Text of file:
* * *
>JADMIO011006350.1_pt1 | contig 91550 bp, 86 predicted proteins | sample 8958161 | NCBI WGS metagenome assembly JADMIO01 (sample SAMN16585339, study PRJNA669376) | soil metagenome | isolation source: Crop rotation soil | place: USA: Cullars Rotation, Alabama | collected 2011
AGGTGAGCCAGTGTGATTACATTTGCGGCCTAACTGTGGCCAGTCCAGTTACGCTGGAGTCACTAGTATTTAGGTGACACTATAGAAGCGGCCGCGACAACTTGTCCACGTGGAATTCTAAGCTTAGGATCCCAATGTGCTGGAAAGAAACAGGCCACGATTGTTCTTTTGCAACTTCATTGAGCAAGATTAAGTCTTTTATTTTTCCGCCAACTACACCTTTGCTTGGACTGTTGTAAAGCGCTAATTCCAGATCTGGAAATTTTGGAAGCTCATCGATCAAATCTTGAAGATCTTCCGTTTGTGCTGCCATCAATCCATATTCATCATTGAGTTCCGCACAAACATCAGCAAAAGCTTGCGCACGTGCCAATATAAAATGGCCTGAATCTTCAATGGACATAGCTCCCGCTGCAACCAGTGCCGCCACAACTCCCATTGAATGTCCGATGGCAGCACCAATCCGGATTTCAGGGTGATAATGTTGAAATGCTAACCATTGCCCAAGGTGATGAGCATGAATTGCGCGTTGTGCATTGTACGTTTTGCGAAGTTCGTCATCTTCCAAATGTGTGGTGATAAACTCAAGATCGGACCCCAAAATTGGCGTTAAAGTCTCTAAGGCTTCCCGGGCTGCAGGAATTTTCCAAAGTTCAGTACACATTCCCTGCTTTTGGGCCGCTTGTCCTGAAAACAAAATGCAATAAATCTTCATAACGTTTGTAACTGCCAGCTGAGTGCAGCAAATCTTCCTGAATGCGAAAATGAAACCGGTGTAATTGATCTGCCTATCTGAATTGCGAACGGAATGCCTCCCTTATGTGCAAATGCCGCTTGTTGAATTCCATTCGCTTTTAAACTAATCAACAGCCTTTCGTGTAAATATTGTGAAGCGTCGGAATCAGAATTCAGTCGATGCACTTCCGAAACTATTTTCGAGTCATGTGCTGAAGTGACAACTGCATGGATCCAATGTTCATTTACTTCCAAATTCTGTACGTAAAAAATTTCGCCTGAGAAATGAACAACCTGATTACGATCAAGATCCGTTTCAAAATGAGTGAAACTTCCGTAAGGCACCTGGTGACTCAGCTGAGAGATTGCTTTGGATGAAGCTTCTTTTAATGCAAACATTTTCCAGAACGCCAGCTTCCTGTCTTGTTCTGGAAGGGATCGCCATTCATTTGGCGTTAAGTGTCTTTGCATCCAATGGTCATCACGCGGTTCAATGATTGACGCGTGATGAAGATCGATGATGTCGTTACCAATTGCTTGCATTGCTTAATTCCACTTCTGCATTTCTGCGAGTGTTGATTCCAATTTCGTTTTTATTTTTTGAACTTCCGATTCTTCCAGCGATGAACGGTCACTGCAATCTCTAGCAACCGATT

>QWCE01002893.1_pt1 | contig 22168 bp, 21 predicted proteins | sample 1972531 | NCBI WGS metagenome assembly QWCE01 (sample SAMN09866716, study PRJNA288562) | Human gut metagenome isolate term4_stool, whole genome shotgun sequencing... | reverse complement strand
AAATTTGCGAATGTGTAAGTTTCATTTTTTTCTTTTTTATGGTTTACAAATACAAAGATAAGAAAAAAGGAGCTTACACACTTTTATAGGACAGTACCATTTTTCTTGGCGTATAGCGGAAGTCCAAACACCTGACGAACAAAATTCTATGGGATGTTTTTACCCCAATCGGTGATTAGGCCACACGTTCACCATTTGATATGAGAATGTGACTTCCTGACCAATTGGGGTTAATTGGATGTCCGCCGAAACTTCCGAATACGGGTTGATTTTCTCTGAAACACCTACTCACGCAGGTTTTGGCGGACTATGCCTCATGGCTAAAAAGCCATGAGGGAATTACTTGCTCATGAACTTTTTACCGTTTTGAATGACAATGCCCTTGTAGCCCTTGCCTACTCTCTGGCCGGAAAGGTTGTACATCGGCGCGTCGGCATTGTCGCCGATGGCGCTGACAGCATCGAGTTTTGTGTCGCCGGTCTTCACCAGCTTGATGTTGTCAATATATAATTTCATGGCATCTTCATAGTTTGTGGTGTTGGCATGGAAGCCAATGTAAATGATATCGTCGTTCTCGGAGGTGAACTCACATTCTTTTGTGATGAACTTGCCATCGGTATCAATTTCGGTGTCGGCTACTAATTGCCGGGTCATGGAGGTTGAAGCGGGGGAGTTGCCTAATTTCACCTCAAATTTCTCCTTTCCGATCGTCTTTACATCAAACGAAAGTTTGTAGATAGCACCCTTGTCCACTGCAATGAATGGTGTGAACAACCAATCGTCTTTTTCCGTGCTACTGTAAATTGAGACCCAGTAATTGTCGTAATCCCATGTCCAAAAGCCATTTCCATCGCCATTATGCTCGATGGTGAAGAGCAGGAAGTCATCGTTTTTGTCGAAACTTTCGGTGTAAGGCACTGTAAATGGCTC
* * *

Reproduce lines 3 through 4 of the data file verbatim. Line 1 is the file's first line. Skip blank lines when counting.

>QWCE01002893.1_pt1 | contig 22168 bp, 21 predicted proteins | sample 1972531 | NCBI WGS metagenome assembly QWCE01 (sample SAMN09866716, study PRJNA288562) | Human gut metagenome isolate term4_stool, whole genome shotgun sequencing... | reverse complement strand
AAATTTGCGAATGTGTAAGTTTCATTTTTTTCTTTTTTATGGTTTACAAATACAAAGATAAGAAAAAAGGAGCTTACACACTTTTATAGGACAGTACCATTTTTCTTGGCGTATAGCGGAAGTCCAAACACCTGACGAACAAAATTCTATGGGATGTTTTTACCCCAATCGGTGATTAGGCCACACGTTCACCATTTGATATGAGAATGTGACTTCCTGACCAATTGGGGTTAATTGGATGTCCGCCGAAACTTCCGAATACGGGTTGATTTTCTCTGAAACACCTACTCACGCAGGTTTTGGCGGACTATGCCTCATGGCTAAAAAGCCATGAGGGAATTACTTGCTCATGAACTTTTTACCGTTTTGAATGACAATGCCCTTGTAGCCCTTGCCTACTCTCTGGCCGGAAAGGTTGTACATCGGCGCGTCGGCATTGTCGCCGATGGCGCTGACAGCATCGAGTTTTGTGTCGCCGGTCTTCACCAGCTTGATGTTGTCAATATATAATTTCATGGCATCTTCATAGTTTGTGGTGTTGGCATGGAAGCCAATGTAAATGATATCGTCGTTCTCGGAGGTGAACTCACATTCTTTTGTGATGAACTTGCCATCGGTATCAATTTCGGTGTCGGCTACTAATTGCCGGGTCATGGAGGTTGAAGCGGGGGAGTTGCCTAATTTCACCTCAAATTTCTCCTTTCCGATCGTCTTTACATCAAACGAAAGTTTGTAGATAGCACCCTTGTCCACTGCAATGAATGGTGTGAACAACCAATCGTCTTTTTCCGTGCTACTGTAAATTGAGACCCAGTAATTGTCGTAATCCCATGTCCAAAAGCCATTTCCATCGCCATTATGCTCGATGGTGAAGAGCAGGAAGTCATCGTTTTTGTCGAAACTTTCGGTGTAAGGCACTGTAAATGGCTC